Missing error messages in require statements

There are several require statements (such as Escrow:L70, Escrow:L89, Escrow:L109, RenderToken:L40, RenderToken:L45) that provide no error messages. Consider including specific and informative error messages in all require statements.

Update: all require statements now provide appropriate error messages.

Missing docstrings in contract and functions in Airdrop contract

TheAirDrop contract’s source code, which handles token distribution, has no inline documentation whatsoever. Consider documenting with docstrings everything that is part of the public API.

Update: the AirDrop contract is now thoroughly documented.

Untested functions in RenderToken

The RenderToken contract implements functions (e.g. holdInEscrow) that are not being tested in the test suite. Consider testing all functions implemented in contracts to ensure they behave as expected.

Update: some testing of holdInEscrow was done in the Escrow.js file, but an additional test for this function was added to the RenderToken.js file.

Broken testing instructions in README files

Instructions in Token-Audit/README.md file do not work if followed literally. An error “Cannot find ./config module” is thrown while running npm test. Instructions in Token-Airdrop/README.md file also do not work, with the error “Could not find artifacts for Airdrop from any sources” thrown while running truffle test. These errors might arise from differences in casing: the name of the contract in the Airdrop.sol file is AirDrop, but the artifact being required is Airdrop. This in turn might be due to the fact that in OS X, strings are case-insensitive. While this works on Mac’s filesystems, it can lead to setup errors when working across different operating systems.

Consider updating the instructions and including a working cross-platform configuration so developers and auditors can successfully run the test suite. Furthermore, given that the test suite for the Airdrop contract can only be run using thetruffle v5.0.0-beta release, consider including this version of truffle as a dev dependency in the package.json file of the project.

Update: the README files were updated with new testing instructions.

Erroneous documentation in initialize functions

Initialize functions (in Escrow and RenderToken) are incorrectly documented, since these functions are not contract constructors. Consider updating the inline documentation to fix these errors.

Update: documentation now refers to the functions as initializers instead of constructors.

Inconsistent use of imports in contracts

The use of imports in contracts is not consistent throughout the codebase. There are missing explicit imports (e.g. missing imports for Migratable and Ownable in Escrow.sol, and for MintableToken in RenderToken.sol). Consider explicitly importing all necessary contracts in each contract throughout the codebase to improve code consistency and legibility.

Update: all imports use now a consistent style.

Inconsistent coding style among different files

There is a significant coding-style difference between the contracts in the Token-Audit repository and those in Token-Airdrop repository. The contracts in the first one use docstrings, libraries like OpenZeppelin’s SafeMath, and 2-space indentation. The latter, on the other hand, has no comments in the source code nor takes security considerations into account by using already audited libraries, and uses 4-space indentation. Consider following best practices and applying the same style guidelines across all files.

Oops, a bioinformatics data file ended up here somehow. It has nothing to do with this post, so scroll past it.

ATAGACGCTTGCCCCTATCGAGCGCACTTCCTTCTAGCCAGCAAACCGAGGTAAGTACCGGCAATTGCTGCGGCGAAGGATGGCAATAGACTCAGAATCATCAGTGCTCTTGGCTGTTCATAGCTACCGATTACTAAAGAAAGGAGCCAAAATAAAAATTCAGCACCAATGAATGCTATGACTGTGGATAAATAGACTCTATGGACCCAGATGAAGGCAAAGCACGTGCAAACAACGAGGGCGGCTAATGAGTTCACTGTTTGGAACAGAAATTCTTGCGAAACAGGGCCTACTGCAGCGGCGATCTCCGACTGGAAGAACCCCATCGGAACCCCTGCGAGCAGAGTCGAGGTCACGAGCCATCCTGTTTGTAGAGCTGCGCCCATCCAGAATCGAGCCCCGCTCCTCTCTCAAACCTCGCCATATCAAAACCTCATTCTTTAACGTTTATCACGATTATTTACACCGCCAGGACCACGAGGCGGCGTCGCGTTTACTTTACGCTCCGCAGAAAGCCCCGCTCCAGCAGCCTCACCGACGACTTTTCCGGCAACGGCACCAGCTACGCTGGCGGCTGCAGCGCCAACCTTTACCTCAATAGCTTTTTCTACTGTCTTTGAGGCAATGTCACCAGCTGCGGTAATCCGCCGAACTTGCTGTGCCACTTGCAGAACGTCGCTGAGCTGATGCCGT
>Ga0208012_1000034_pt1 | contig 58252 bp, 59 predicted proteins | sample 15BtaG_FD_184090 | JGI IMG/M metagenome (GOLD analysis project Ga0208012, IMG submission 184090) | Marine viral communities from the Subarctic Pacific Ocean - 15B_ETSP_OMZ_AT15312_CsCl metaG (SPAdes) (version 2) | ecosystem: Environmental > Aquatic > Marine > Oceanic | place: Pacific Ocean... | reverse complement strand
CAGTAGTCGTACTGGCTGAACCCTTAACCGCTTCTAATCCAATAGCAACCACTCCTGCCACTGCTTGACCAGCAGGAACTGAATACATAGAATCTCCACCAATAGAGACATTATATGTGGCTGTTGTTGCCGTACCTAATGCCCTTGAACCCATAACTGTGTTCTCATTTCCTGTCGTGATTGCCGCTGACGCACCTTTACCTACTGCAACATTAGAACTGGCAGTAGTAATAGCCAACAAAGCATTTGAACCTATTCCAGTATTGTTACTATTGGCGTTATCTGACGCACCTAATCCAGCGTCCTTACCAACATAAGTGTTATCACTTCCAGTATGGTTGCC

Update: both repositories use now a consistent coding style.

Notes & Additional Information

  • The addresses of job funders are presumably meant to be tracked off-chain, but consider adding an event-based tracking layer as a failsafe (i.e., emitting an event identifying the contributor in RenderToken‘s holdInEscrow function).
    Update: an event is now emitted.
  • In the Airdrop contract, consider prefixing all internal functions with an underscore to clearly denote their visibility.
    Update: internal functions are now prefixed with an underscore.
  • Several public functions can be restricted to external. In particular: functions fundJob, changeDisbursalAddress, changeRenderTokenAddress, disburseJob, and jobBalance in the Escrow contract, and functions addManyUsers, payManyUsers, finalizeList, returnTokens and getUserCount in the AirDrop contract.
    Update: these functions were restricted to external.
  • Consider including brackets in all control flow statements (e.g. in Airdrop.sol), to prevent issues with future versions of the language.
    Update: brackets were added.
  • Consider declaring the canDisburse modifier before all function definitions.
    Update: the modifier was moved before all functions.
  • Consider making all instances of uint explicitly uint256 (see Escrow.sol:L72 and Airdrop.sol:L47).
    Update: all uint types are now explicitly uint256.
  • Variables listFinalized and nextUserToBePaid are explicitly initialized in AirDrop, but totalBonus is not. Consider initializing this last variable explicitly as well for code consistency.
    Update: totalBonus is now initialized.
  • Consider explicitly marking all contract variables as private and defining getters/setters where appropriate, or at least explicit setting the visibility of all contract variables (e.g. jobBalances in theEscrow contract is not declared as public).
    Update: jobBalances is now declared as private.
  • In order to load the Airdrop contract to execute the payments, it is necessary that someone with minting privileges or enough tokens adds balance from a RenderToken contract to the address of the recently deployed Airdrop contract. For clarity purposes, consider expanding step number five on the instructions in Token-Airdrop/README.md file to clearly state this precondition.
    Update: the README file has updated wording on this point.


No critical and four high severity issues were found. Some changes were proposed to follow best practices and reduce the potential attack surface.

Note that as of the date of publishing, the above review reflects the current understanding of known security patterns as they relate to the OTOY RNDR Token contracts. The above should not be construed as investment advice. For general information about smart contract security, check out our thoughts here.